Whilst everyone in the club is responsible for safeguarding, the club’s Welfare Officer is the person with primary responsibility for managing and reporting concerns about safeguarding, discrimination and exclusion.  It is important that the safeguarding of children (under 18s) and adults is embedded by putting into place appropriate safeguarding procedures. 

For clarity, ‘adults at risk’ describes people aged 18 or over who are in need of care and support, regardless of whether this is being received by them, and because of those needs, these persons are unable to protect themselves against abuse or neglect. 

A good Welfare Officer is someone who is: 

  • Able to work with a team to ensure that diving and snorkelling is a fun, enjoyable and safe experience for all. 
  • Passionate about creating a diverse and inclusive environment that enables all, especially children and young people (if applicable to your club), to thrive. 
  • Accessible and approachable to everyone (ideally not the instructor or volunteer with direct responsibility for delivering junior programmes at the branch).

Responsibilities of a branch Welfare Officer 

Policy and procedures 

  • To assist the club to ensure the BSAC Child Safeguarding, Adult Safeguarding and Equality, diversity and inclusion (EDI) policies and procedures are in place, where appropriate. 
  • To promote awareness of the BSAC Code of Conduct policy for instructors, volunteers, members (juniors and adults) and parents.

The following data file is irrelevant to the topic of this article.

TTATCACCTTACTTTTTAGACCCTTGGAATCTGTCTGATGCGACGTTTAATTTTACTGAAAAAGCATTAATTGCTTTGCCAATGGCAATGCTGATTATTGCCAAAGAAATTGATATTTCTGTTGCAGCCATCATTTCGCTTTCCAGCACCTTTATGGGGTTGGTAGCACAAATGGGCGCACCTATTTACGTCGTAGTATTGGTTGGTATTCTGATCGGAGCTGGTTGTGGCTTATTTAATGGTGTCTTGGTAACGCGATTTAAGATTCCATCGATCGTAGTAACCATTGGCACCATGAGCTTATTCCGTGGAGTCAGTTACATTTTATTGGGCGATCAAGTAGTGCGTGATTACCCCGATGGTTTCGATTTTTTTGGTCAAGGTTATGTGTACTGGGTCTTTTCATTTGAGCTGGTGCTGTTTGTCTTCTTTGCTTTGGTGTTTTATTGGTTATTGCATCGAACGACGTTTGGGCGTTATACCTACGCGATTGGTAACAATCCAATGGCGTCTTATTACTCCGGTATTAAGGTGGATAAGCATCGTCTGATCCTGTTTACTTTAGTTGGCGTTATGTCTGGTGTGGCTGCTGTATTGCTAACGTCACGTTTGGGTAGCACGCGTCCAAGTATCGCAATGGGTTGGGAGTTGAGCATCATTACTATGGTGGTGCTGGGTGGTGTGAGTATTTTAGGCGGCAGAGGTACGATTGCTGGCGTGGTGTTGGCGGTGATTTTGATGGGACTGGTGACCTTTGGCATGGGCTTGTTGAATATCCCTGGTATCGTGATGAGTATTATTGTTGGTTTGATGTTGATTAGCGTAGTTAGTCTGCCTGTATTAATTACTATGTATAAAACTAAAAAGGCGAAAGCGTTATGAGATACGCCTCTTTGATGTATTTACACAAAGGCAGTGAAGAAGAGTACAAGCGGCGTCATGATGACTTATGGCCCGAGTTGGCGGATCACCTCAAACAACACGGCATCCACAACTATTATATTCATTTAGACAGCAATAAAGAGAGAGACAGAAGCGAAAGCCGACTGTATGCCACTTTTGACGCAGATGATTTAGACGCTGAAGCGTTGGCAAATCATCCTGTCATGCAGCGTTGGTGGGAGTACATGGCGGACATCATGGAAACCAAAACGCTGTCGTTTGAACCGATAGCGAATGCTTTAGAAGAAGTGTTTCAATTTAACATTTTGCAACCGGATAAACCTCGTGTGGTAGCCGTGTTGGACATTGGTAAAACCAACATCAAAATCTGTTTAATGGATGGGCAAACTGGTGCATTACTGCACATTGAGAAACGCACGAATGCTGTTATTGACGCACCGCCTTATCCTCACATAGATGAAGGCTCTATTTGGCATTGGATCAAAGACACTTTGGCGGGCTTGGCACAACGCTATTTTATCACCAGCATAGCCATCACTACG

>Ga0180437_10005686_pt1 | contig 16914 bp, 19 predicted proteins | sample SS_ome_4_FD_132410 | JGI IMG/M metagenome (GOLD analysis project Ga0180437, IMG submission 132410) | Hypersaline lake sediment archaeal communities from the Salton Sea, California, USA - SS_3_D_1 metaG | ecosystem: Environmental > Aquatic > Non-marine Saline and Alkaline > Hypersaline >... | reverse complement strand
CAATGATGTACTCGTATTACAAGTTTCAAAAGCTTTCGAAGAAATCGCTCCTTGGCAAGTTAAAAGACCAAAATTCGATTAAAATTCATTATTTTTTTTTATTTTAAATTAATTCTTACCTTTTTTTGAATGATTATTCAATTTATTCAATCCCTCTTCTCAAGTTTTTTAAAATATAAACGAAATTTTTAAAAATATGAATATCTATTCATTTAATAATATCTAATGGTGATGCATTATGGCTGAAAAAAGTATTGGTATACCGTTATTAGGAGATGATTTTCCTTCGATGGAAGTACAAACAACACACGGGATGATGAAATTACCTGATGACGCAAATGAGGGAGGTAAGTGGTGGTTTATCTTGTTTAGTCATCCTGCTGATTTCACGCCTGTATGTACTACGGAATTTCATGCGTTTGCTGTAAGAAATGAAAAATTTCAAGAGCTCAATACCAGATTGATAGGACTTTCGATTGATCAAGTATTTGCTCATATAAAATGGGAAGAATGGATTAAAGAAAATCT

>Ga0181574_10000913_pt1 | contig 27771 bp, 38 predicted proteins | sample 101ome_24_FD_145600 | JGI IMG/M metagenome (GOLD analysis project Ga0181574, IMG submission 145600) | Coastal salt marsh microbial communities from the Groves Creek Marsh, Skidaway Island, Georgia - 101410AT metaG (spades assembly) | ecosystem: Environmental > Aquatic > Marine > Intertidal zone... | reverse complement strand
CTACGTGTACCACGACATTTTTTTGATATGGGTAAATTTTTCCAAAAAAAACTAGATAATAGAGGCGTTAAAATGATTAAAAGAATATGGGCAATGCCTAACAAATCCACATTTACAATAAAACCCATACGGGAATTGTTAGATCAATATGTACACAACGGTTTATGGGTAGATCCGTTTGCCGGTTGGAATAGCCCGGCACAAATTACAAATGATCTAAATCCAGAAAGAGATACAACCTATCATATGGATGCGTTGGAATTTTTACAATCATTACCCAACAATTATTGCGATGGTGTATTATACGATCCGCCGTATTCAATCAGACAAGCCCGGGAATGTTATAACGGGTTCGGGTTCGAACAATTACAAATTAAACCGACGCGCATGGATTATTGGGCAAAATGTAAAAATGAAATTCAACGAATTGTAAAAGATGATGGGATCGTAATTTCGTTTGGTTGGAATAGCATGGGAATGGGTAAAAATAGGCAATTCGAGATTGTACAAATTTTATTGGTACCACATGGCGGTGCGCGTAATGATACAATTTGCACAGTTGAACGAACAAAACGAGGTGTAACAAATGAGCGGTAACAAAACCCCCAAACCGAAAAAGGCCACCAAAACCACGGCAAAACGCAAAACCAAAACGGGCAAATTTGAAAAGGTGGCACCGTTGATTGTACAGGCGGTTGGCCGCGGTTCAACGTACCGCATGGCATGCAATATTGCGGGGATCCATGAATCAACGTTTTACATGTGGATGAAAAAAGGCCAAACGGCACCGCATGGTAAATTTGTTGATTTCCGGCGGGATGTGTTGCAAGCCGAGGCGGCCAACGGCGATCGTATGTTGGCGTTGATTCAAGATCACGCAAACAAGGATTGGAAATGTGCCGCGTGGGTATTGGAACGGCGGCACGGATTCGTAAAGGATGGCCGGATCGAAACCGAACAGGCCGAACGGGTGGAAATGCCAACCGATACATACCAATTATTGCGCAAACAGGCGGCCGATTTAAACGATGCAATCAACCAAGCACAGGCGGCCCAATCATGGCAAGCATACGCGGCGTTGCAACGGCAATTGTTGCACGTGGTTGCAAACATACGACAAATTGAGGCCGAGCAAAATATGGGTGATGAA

• To ensure that appropriate appointment procedures for volunteers are followed, when for example a member is appointed by a branch to become a Snorkel Instructor teaching under 18s. 
  • To ensure that all appropriate existing instructors or volunteers in a regulated activity have an up-to-date DBS check. These should be updated every three years.


  • To be the first point of contact for branch volunteers, members, young people and parents for any issues concerning child welfare/adults at risk, poor practice, discrimination and potential or alleged abuse. 
  • To ensure that all incidents and concerns are reported correctly and referred in accordance with safeguarding and EDI policy guidelines.
  • To ensure confidentiality is maintained and personal information is only shared on a ‘need to know’ basis. 
  • Be the first point of contact with the BSAC Safeguarding Officer and BSAC Welfare Officer at HQ.

Welfare and safeguarding training 

  • To advise the club on appropriate training for instructors and volunteers based on BSAC’s recommended training requirements. 
  • To signpost those with roles and responsibilities for children and young people to appropriate safeguarding and EDI training opportunities.
  • Note, there is a BSAC Child Safeguarding Policy workshop recording online to support here.


  • Work with others in the club to ensure a positive and diverse environment. 
  • To sit on the club management committee to advise on EDI issues, child and/or adult safeguarding issues or be in attendance as necessary. 

Knowledge needed 

  • Awareness of core equalities legislation, government guidance and national framework for safeguarding and promoting the welfare of children and young people.
  • Awareness of core legislation, government guidance and national framework for equality, diversity and inclusion, as discussed in Equality Act 2010.
  • Awareness of issues relating to equality, child protection and safeguarding adults at risk. 
  • Understanding of poor practice, discrimination, harassment, victimisation, bullying and abuse. 
  • Understanding of BSAC’s recommended procedures relating to EDI and safeguarding children, young people and adults at risk.

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